These three different purposes have very distinct data needs. KYC, as an investigation of connections between Aadhar and financial inclusion showed, deals with identification only at the point of opening an account (and later verifying changes). Unlike India where banking is nationalised, this KYC component is financially borne by the private sector. While it might be challenging to do, facilitating individual identity directly need not be through a universal and national ID, necessarily.
Compare this for instance with ID systems used to facilitate social grants. These systems aren’t just about identifying people, but also about classifying them. The scope of data required is far broader, typically including biometrics and other components. A national ID system need not, for instance, require a physical address (legal challenges in South Africa around the voters roll and physical addresses bear reference here). Yet KYC typically legally requires it. If we propose too readily that one ID ‘does all’ through a centralised system, we are proposing that an ID programme should collect all data first, and then ask questions of it later. We are assuming universal ID programs as the solution and in this case, justifying it through financial inclusion imperatives that are, in fact, not met by such a solution.
Citing the Indian example of Aadhar is problematic for trying to understand the African context in all circumstances. Aadhar was being implemented as a universal ID anyway and thus, the utilisation of Aadhar as a proxy for KYC was occurring in a context where a decision on universality has already been taken (and in the context of a nationalised banking system, which shifts where the costs and burdens lie).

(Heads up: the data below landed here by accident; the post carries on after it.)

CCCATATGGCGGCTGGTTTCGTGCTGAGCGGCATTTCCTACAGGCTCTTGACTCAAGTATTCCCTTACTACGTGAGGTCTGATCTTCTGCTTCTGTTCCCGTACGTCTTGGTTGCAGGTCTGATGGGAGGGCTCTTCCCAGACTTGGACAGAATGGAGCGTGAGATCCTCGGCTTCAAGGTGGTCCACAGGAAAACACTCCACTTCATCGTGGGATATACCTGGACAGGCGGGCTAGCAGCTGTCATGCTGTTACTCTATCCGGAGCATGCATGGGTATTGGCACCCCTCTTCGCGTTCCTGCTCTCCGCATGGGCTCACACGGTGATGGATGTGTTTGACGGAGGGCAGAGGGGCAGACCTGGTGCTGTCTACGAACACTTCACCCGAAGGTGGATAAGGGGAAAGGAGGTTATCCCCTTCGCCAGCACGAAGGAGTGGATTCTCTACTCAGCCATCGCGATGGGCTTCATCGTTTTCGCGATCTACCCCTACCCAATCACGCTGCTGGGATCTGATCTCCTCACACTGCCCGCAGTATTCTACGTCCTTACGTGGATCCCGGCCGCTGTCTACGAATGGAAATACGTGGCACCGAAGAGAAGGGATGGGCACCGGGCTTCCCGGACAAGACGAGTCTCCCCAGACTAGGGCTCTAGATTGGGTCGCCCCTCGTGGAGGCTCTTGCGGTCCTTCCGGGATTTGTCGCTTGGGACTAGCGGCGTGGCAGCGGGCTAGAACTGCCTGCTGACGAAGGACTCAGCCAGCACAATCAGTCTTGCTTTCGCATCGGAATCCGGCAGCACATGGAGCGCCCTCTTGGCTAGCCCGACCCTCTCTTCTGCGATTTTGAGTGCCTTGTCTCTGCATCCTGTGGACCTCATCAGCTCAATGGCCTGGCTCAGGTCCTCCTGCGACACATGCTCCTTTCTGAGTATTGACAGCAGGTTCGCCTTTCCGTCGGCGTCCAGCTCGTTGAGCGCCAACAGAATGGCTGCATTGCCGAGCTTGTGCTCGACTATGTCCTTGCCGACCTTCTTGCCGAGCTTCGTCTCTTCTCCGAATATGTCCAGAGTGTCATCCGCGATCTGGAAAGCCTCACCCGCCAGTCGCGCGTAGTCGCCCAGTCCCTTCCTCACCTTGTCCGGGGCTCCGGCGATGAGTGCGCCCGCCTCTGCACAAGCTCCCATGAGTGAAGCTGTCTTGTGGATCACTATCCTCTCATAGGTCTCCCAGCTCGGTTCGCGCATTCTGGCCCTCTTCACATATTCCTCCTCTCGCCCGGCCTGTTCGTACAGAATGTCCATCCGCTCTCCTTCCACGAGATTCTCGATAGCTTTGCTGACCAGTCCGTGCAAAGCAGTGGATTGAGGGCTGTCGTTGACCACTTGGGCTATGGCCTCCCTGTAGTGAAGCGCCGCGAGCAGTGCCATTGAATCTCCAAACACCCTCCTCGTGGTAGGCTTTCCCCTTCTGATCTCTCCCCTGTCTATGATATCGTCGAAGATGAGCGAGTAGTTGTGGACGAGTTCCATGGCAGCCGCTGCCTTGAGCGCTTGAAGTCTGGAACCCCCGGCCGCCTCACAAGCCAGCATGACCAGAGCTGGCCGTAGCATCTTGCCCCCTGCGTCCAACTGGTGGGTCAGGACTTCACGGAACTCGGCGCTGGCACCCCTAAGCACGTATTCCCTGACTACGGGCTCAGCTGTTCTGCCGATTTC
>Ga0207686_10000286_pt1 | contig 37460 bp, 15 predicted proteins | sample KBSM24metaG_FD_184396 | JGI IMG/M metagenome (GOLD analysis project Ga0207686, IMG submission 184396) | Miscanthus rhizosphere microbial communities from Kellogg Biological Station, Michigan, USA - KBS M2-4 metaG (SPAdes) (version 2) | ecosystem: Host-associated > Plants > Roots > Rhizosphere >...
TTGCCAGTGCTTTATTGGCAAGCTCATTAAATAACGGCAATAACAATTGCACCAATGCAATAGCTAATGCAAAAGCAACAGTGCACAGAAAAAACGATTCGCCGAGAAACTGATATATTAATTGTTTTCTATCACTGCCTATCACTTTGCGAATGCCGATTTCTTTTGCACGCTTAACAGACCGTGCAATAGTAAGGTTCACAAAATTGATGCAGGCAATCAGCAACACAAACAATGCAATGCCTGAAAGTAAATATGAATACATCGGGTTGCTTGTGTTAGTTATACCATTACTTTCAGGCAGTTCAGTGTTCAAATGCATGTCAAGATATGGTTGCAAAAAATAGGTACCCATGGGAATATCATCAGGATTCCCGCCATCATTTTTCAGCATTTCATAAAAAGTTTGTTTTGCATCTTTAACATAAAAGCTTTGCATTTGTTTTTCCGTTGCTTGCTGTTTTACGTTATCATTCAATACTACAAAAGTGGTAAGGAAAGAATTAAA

And that example, in fact, demonstrated it did not practically assist in financial inclusion. That is a very different situation from using a secondary function as a justification for universality. A core component of Good ID is considering users and contexts, not universality. This doesn’t mean that ID programs with universal functions won’t be incorporated into financial solutions, it simply means we may need to reconsider justifications with the African user placed more centrally in solutions. Other fixes to KYC, such as removing the physical address requirement, are more important first steps – particularly within our regional context.